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Canadians and Their Pasts by Margaret Conrad et al. (review)
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Margaret Conrad et al., Canadians and Their Pasts ( Toronto: University of Toronto Press, 2013 ), 248 pp. Cased. $70. ISBN 978-1-4426-4726-8. Paper. $32.95 ISBN 978-1-4426-1539-7.

I offered to review this book because I assumed that I would be given some idea of what Canadians know about their history and why they know what they know. I assumed the model would be Jocelyn Letourneau’s extremely valuable studies of the collective historical memory of Quebeckers of French-Canadian heritage. In fact, this book does not really address questions of the specific historical memory of Canadians, though it does conclude that Canadians have less interest in national history than either Americans or Australians (for reasons which are not discussed). Basically the book is a sustained and somewhat repetitive statistical analysis of a general survey of 2,000 Canadians, a more specialised survey of 100 Acadians, 100 immigrants in the Peel region in Greater Toronto and 100 Aboriginal people in Saskatoon, and Parks Canada interviews of 3,419 residents [End Page 262] of five of Canada’s major urban centres. The purpose was to discover how engaged Canadians are in ‘past-related activities’. The wording here is significant for the terms ‘history and ‘the past’ were used ‘interchangeably’ and included ‘everything from the very recent past to the very distant past, from your personal history to the history of Canada and other countries’ (p. 8). This meant that anything from looking at a photograph taken yesterday of a member of your family to reading a past-related book (even a fictional one) or watching a television show or movie set in the past (fictional or not) counted as a past-related activity. Even playing video games ‘situated in historical time’ is seen as a ‘major avenue for historical consciousness’ (p. 24), a useful argument young men can make when told by their parents they are spending too much time playing video games. Given the way the question was phrased it is hardly surprising that the Collective found that Canadians are engaged in an ‘extraordinary’ number of past-related activities (p. 8). Also not surprising is that the past that most people were interested in was the history of their own family. This leads the authors to praise what they call ‘me-focused’ history as a way of linking family history with ‘larger themes in Canadian and world history’ (p. 22) and to stress the need to dissolve the boundaries between professional and amateur historians in order to democratise the study of the past. Yet the authors gloss over the fact that only a minority of those surveyed came away from their past-related activities believing that they had learned ‘a great deal’ about the past (p. 33), that the level of education of the respondent was ‘a powerful predictor of participation in past-related activities’ (p. 38), and that those who studied history at university took a more critical view of information about the past than those who were essentially antiquarian or entirely me-focused in their interests. My conclusion is that we professionals must be doing something right and that history (as I would define it) must involve something more than simply engaging in a vague past-related activity.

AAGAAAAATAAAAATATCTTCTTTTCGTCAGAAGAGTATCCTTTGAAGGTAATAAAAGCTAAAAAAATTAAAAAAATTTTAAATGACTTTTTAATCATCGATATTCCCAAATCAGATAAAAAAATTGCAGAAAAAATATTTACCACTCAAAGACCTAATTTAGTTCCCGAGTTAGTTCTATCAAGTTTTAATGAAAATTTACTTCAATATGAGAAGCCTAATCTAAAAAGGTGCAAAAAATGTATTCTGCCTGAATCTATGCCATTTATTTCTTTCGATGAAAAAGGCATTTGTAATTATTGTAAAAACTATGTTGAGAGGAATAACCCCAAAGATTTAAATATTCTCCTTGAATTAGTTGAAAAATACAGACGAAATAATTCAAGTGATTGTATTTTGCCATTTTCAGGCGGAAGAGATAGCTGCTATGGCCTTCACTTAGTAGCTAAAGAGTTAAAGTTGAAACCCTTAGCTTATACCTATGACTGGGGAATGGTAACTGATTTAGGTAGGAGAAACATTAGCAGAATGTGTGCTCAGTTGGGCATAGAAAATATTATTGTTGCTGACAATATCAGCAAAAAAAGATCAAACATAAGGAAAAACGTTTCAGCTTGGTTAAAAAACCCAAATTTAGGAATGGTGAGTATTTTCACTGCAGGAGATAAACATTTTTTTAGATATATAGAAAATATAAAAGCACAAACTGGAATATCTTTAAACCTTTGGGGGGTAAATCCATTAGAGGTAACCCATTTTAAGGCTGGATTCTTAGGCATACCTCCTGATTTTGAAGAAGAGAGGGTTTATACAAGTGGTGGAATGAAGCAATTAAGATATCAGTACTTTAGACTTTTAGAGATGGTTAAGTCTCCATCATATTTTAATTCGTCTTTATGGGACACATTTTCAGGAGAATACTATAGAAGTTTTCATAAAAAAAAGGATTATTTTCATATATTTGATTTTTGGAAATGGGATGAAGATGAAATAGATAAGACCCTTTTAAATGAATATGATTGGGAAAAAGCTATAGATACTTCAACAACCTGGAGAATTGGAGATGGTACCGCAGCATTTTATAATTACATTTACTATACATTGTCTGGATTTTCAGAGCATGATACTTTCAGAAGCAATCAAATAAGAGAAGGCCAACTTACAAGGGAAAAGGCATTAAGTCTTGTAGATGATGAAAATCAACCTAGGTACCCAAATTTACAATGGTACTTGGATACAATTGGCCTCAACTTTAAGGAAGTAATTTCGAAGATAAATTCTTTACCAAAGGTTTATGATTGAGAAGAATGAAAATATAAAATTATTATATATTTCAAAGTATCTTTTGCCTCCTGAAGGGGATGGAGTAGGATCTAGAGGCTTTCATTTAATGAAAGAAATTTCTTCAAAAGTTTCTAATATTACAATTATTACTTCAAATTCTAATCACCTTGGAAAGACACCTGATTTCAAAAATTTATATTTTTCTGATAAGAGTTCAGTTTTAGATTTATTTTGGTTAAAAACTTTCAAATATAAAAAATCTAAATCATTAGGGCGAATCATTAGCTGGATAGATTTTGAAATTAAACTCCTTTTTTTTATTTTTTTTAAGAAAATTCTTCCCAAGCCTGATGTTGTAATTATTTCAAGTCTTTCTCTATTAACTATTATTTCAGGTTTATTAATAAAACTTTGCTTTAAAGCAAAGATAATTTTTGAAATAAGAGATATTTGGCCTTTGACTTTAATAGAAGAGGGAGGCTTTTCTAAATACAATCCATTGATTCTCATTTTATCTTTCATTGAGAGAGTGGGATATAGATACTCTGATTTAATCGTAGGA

Phillip Buckner
University of New Brunswick
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